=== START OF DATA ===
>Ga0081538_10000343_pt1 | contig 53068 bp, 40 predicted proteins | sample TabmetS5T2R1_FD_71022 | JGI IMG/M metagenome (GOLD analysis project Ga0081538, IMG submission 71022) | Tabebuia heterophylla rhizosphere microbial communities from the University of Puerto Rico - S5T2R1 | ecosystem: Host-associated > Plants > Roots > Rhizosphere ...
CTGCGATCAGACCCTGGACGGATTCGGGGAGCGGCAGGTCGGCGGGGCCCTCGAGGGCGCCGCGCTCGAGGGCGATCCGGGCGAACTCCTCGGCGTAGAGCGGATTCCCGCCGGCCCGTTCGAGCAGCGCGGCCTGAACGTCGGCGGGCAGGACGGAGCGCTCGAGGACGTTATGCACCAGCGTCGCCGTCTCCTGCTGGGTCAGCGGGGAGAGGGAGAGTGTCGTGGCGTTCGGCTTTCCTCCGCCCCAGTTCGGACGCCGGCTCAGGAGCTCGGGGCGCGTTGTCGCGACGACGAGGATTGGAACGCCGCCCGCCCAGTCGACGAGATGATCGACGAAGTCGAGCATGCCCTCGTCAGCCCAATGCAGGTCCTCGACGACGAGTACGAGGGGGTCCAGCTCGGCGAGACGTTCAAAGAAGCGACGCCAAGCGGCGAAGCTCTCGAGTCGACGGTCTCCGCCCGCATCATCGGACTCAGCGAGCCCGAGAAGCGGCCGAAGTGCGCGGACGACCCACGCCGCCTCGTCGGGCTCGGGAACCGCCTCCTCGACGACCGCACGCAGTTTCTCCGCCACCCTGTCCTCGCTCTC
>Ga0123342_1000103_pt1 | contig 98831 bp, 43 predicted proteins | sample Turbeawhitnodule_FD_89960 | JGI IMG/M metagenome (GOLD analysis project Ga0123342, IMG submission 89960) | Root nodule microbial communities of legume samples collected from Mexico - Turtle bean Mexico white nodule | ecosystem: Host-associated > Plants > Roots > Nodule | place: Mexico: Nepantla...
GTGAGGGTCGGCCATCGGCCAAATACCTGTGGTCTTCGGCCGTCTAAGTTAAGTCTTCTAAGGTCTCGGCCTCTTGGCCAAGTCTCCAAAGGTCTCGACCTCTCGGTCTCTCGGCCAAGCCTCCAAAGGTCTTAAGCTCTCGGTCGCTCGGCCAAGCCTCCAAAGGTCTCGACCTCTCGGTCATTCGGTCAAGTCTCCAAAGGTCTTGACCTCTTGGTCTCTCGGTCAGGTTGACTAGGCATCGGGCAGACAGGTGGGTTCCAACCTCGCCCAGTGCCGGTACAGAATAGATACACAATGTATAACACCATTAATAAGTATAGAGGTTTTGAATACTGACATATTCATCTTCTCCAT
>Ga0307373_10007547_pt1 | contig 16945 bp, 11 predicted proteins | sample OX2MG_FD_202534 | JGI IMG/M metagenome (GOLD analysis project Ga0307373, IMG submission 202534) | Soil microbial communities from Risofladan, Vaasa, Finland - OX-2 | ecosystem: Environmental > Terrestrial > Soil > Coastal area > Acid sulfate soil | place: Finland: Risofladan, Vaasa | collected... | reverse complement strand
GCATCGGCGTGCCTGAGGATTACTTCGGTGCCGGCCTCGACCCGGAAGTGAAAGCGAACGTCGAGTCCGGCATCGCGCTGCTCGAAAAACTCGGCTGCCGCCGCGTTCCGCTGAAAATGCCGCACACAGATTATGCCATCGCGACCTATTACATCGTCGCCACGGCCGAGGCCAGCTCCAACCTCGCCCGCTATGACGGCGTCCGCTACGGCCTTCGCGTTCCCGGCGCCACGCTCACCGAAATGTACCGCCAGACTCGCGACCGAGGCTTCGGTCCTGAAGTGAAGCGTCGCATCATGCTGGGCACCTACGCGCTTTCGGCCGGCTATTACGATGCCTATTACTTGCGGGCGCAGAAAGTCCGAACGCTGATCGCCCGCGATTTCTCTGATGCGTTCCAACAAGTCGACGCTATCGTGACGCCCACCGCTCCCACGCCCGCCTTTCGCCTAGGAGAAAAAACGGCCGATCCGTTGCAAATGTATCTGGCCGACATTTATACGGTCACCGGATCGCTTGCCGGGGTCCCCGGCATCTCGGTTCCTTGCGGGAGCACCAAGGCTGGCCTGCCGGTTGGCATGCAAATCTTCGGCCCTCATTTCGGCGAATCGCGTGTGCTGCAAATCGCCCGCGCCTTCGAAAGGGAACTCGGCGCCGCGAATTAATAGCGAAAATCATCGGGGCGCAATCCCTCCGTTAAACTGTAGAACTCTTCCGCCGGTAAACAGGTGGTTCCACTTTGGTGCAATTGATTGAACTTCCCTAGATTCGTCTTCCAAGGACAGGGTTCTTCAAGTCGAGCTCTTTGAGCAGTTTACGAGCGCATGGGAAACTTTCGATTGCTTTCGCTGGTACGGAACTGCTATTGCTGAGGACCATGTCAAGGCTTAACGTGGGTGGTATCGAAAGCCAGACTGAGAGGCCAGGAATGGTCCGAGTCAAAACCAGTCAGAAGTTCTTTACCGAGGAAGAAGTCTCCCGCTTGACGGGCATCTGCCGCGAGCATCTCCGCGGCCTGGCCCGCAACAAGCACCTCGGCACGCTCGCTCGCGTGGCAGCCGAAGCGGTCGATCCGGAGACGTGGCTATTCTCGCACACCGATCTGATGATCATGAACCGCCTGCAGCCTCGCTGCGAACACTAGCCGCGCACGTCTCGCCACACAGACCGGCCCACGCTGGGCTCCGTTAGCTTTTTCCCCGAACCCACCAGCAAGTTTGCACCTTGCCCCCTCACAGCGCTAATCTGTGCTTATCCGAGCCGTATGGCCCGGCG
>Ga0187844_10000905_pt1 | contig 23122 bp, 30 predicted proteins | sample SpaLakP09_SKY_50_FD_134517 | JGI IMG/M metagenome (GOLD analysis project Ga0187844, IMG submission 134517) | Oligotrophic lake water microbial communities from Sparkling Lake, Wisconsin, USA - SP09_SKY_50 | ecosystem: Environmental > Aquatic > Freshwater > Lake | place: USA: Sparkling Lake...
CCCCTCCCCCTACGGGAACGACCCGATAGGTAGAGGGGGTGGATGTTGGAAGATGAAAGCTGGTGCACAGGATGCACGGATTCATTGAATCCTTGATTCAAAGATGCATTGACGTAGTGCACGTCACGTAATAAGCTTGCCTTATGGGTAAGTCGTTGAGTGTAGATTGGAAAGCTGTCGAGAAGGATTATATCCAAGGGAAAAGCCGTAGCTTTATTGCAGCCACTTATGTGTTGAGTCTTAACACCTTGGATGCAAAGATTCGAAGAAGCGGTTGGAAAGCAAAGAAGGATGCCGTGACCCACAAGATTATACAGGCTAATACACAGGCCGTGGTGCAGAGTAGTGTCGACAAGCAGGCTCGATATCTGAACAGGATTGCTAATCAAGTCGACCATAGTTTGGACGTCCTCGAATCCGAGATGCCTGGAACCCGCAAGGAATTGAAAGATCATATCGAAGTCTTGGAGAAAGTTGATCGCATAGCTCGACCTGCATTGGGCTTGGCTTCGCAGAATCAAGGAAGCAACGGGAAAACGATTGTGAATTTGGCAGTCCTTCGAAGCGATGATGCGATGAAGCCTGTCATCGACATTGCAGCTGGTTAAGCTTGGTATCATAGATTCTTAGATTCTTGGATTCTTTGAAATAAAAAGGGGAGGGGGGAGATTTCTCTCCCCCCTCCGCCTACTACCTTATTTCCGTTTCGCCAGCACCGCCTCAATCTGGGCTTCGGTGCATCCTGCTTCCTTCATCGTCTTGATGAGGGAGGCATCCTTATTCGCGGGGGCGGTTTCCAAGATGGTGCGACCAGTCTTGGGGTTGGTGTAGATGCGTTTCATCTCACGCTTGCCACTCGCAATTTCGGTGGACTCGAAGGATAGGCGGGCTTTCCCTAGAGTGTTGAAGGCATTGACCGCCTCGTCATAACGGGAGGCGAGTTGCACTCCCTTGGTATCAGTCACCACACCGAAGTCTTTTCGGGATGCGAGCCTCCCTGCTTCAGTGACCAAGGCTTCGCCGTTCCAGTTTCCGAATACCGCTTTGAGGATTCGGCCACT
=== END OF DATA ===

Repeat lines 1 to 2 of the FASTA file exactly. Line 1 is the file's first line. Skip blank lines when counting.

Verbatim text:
>Ga0081538_10000343_pt1 | contig 53068 bp, 40 predicted proteins | sample TabmetS5T2R1_FD_71022 | JGI IMG/M metagenome (GOLD analysis project Ga0081538, IMG submission 71022) | Tabebuia heterophylla rhizosphere microbial communities from the University of Puerto Rico - S5T2R1 | ecosystem: Host-associated > Plants > Roots > Rhizosphere ...
CTGCGATCAGACCCTGGACGGATTCGGGGAGCGGCAGGTCGGCGGGGCCCTCGAGGGCGCCGCGCTCGAGGGCGATCCGGGCGAACTCCTCGGCGTAGAGCGGATTCCCGCCGGCCCGTTCGAGCAGCGCGGCCTGAACGTCGGCGGGCAGGACGGAGCGCTCGAGGACGTTATGCACCAGCGTCGCCGTCTCCTGCTGGGTCAGCGGGGAGAGGGAGAGTGTCGTGGCGTTCGGCTTTCCTCCGCCCCAGTTCGGACGCCGGCTCAGGAGCTCGGGGCGCGTTGTCGCGACGACGAGGATTGGAACGCCGCCCGCCCAGTCGACGAGATGATCGACGAAGTCGAGCATGCCCTCGTCAGCCCAATGCAGGTCCTCGACGACGAGTACGAGGGGGTCCAGCTCGGCGAGACGTTCAAAGAAGCGACGCCAAGCGGCGAAGCTCTCGAGTCGACGGTCTCCGCCCGCATCATCGGACTCAGCGAGCCCGAGAAGCGGCCGAAGTGCGCGGACGACCCACGCCGCCTCGTCGGGCTCGGGAACCGCCTCCTCGACGACCGCACGCAGTTTCTCCGCCACCCTGTCCTCGCTCTC